Like all renewables, hydro resources are constrained. Not all countries have them. France is a notable example - with limited alternatives it pursued nuclear for an energy security strategy. In this study, that choice contributes to a conclusion that nuclear crowds out renewables Here is what the body of peer-reviewed literature and energy policy expertise really show:

Nuclear and renewables are carbon-free

Both have a role to play in decarbonization

Neither is being used at sufficient rates to displace fossil fuels

The data in the study does lead to an improtant insight: most nuclear power countries are wealthy and industrialized and nuclear is not an energy option for most developing nations.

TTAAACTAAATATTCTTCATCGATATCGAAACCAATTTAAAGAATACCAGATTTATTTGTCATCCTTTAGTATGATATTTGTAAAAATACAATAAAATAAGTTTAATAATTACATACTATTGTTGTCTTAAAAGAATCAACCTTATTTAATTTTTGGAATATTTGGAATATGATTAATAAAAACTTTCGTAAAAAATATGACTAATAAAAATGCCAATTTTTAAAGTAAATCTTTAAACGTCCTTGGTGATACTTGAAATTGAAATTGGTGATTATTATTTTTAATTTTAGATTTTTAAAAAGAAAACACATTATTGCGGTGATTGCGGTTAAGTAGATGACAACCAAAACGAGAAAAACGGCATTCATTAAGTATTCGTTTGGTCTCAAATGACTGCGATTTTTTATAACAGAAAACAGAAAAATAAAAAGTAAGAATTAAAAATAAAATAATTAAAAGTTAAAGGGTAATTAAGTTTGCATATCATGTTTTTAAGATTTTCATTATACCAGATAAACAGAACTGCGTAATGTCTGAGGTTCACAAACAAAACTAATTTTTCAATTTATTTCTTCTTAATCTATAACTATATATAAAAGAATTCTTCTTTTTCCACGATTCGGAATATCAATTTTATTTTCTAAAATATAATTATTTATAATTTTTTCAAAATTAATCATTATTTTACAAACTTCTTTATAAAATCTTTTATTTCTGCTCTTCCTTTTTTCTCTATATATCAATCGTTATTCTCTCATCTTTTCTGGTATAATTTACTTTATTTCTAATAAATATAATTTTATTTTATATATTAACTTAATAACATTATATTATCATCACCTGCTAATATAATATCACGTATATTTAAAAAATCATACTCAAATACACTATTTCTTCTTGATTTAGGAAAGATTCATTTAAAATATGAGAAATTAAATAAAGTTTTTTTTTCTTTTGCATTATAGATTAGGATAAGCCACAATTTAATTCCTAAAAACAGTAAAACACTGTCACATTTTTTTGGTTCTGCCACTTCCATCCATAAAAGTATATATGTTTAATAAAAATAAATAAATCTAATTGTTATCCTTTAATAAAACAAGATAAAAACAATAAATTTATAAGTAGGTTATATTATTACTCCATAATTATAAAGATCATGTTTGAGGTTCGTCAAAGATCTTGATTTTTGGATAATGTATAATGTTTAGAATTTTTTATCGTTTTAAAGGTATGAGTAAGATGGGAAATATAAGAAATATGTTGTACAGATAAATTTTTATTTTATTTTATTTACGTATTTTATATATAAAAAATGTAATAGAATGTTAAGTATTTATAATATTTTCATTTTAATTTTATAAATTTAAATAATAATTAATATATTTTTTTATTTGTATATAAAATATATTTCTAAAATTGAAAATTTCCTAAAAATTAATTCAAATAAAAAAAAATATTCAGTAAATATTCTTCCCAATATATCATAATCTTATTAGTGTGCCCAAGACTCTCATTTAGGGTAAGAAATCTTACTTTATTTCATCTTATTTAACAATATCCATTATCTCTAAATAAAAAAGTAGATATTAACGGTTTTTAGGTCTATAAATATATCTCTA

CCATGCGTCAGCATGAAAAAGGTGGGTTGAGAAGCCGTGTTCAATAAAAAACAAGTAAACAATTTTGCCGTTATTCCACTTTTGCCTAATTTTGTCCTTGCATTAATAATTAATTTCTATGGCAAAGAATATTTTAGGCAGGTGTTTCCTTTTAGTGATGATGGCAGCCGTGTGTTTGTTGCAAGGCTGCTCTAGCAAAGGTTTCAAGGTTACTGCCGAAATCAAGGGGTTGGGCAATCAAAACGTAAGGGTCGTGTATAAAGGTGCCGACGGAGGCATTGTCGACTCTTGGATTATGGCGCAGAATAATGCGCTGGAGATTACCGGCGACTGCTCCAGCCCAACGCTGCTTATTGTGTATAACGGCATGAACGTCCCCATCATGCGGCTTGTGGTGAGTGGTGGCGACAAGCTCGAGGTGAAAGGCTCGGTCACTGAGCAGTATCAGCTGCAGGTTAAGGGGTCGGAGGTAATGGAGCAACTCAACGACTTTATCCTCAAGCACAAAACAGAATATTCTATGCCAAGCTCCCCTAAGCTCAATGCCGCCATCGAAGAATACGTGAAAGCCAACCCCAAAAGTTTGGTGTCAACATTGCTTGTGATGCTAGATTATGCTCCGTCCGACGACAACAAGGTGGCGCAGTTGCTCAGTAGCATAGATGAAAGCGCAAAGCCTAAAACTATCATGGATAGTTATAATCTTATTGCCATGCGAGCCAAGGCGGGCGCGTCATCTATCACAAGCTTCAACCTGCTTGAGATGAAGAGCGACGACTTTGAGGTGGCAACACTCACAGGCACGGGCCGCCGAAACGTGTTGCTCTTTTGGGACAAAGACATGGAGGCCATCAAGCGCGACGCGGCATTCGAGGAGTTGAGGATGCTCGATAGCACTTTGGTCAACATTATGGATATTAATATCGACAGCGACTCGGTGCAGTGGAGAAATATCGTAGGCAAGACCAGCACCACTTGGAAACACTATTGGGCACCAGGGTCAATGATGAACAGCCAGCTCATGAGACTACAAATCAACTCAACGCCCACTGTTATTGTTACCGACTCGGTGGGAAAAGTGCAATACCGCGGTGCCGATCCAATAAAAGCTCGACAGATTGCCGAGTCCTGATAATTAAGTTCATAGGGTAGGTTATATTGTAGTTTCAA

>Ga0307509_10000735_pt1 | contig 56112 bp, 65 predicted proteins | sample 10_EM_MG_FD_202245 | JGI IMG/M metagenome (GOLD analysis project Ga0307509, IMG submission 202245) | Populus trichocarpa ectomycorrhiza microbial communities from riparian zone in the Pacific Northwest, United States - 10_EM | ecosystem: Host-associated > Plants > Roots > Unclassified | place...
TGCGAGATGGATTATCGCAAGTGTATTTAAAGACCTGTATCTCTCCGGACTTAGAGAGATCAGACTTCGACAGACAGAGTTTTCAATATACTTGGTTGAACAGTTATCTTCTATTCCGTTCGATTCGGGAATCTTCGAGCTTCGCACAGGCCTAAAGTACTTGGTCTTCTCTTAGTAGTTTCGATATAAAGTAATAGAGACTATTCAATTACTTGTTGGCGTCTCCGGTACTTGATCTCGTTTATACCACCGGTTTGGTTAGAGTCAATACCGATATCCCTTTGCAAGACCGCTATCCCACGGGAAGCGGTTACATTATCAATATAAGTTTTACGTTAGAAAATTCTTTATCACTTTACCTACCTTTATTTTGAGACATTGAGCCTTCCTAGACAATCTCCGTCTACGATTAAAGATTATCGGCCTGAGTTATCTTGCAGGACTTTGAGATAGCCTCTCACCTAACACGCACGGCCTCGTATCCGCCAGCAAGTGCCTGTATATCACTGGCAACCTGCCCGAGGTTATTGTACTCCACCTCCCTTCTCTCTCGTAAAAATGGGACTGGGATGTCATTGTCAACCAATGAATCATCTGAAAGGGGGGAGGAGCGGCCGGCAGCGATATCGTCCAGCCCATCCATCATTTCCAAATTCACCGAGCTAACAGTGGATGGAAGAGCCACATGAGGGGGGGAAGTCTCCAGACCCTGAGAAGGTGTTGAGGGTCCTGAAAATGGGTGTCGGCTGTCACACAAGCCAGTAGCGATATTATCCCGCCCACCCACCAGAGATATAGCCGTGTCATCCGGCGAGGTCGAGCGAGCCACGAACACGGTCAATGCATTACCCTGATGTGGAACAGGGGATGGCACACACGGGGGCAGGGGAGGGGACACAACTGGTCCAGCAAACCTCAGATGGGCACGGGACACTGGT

We can change that with new technologies and by enabling development banks to fund nuclear

Jesse Jenkins

Jesse Jenkins also urges caution, and scepticism:

I'd love to have someone well versed in causal inference take a look at this, but I'm extremely skeptical this kind of inference is even possible given huge set of confounders. I tried something like this long ago & gave up myself. Any social scientists want to hop in here?

I mean the idea that either nuclear energy or renewable energy has NO effect on emissions is pretty spurious. It is easy to design a poor inference setup that fails to produce statistically significant estimates not because there is no causality but because your method is bad.

That said, this passed some kind of peer review, so w/o spending more time than I have now, I cant say whether they address concerns or not. But whenever you get a statistical inference that conflicts with common sense undestranding of causal mechanisms, one should be skeptical.